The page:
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Immanuel Kant is probably the most important philosopher of the past 2,000 years, yet he lived a remarkably boring life. He was born, lived, and died in the provincial Prussian university town of Königsberg (now Kaliningrad in Russia). He was so regular in his habits that locals set their clocks by his afternoon walk. Kant was the first great modern philosopher to be a university man and spent his entire student and professional life at the University of Königsberg.

Kant studied the rationalist metaphysicians, such as Leibniz and Christian Wolff, who were fashionable at the time, as well as mathematics and physics, in particular the physics of Isaac Newton. In his early career, he published mainly in the field of natural science, and he mostly accepted the rationalist metaphysics he had been taught. He became a full professor in 1770, and for the next ten years he published nothing, as he painstakingly worked out his mature philosophy. During this time, he studied the works of David Hume carefully, and he credited Hume with awakening him from the “dogmatic slumber” that had kept him from questioning rationalist metaphysics.

In 1781, Kant published his Critique of Pure Reason, a long and very difficult volume that was met with great interest and criticism. To this day, it remains one of the most discussed and influential works in philosophy. Kant continued to write prolifically throughout the 1780s, publishing almost all of his most important works in that decade: the Prolegomena to Any Future Metaphysics in 1783, the Groundwork for the Metaphysic of Morals in 1785, the Critique of Practical Reason in 1788, and the Critique of Judgment in 1790. Kant continued to think and write well into his old age, and he was at work on a fourth Critique at the time of his death in 1804.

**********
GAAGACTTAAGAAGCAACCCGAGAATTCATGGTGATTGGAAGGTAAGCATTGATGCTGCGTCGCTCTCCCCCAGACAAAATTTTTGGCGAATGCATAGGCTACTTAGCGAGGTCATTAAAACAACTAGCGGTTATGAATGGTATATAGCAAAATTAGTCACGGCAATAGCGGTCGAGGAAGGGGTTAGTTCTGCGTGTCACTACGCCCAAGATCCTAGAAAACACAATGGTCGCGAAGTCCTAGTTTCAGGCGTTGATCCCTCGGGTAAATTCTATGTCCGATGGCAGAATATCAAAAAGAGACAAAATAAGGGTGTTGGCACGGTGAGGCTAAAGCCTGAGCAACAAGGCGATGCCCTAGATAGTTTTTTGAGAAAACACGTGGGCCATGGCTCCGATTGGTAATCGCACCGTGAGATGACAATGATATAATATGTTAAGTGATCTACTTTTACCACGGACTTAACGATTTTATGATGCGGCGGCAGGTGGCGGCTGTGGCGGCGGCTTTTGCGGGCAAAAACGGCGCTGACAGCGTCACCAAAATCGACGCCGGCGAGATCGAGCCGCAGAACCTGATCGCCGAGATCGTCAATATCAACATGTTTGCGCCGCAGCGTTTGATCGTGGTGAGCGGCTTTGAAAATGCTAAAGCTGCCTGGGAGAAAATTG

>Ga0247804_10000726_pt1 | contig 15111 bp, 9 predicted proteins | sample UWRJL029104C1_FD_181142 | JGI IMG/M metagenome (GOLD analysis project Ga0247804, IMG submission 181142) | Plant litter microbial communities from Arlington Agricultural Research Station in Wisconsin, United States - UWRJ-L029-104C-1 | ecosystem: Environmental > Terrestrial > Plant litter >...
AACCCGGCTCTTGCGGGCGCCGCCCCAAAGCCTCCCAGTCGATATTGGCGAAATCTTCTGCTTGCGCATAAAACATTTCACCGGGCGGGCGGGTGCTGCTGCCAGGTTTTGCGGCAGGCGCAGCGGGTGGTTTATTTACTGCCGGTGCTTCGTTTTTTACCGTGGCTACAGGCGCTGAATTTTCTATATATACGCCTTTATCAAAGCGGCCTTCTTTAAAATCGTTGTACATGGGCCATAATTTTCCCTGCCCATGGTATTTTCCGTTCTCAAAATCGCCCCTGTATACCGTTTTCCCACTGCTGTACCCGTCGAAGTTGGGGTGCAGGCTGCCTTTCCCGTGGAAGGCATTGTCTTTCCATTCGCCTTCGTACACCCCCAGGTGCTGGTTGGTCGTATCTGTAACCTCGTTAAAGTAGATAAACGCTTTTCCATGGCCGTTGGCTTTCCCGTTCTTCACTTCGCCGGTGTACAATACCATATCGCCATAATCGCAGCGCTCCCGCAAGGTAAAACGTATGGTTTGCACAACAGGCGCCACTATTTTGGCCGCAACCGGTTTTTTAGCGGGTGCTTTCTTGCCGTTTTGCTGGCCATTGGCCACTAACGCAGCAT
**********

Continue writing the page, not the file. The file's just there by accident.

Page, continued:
Kant lived near the end of the Enlightenment, a European cultural movement that spanned the eighteenth century. Enlightenment figures such as Voltaire and David Hume sought to replace the traditions and superstitions of religion and monarchy with a worldview that relied primarily on the powers of reason. Kant’s work belongs to this tradition. His three Critiques investigate the scope and powers of reason and emphasize that the proper study of metaphysics is our own rational faculties, not the sort of theological questions that occupied earlier generations.

The Enlightenment drew from, and furthered, the development of the new science that had begun during the Renaissance and inspired the republican revolutions in France and America. Kant was at his most productive around the time of these two great revolutions, but as he spent his entire life in eastern Prussia, he was largely untouched by the world events unfolding around him. Nevertheless, he wrote a number of important essays on political questions, particularly one discussing the possibility of perpetual peace.

Kant is generally credited with effecting a synthesis between the empiricist philosophy that had dominated Great Britain and the rationalist philosophy that had dominated the European continent for the previous 150 years. Although he was trained in the rationalist tradition, Kant was heavily influenced by the empiricist philosophy of David Hume.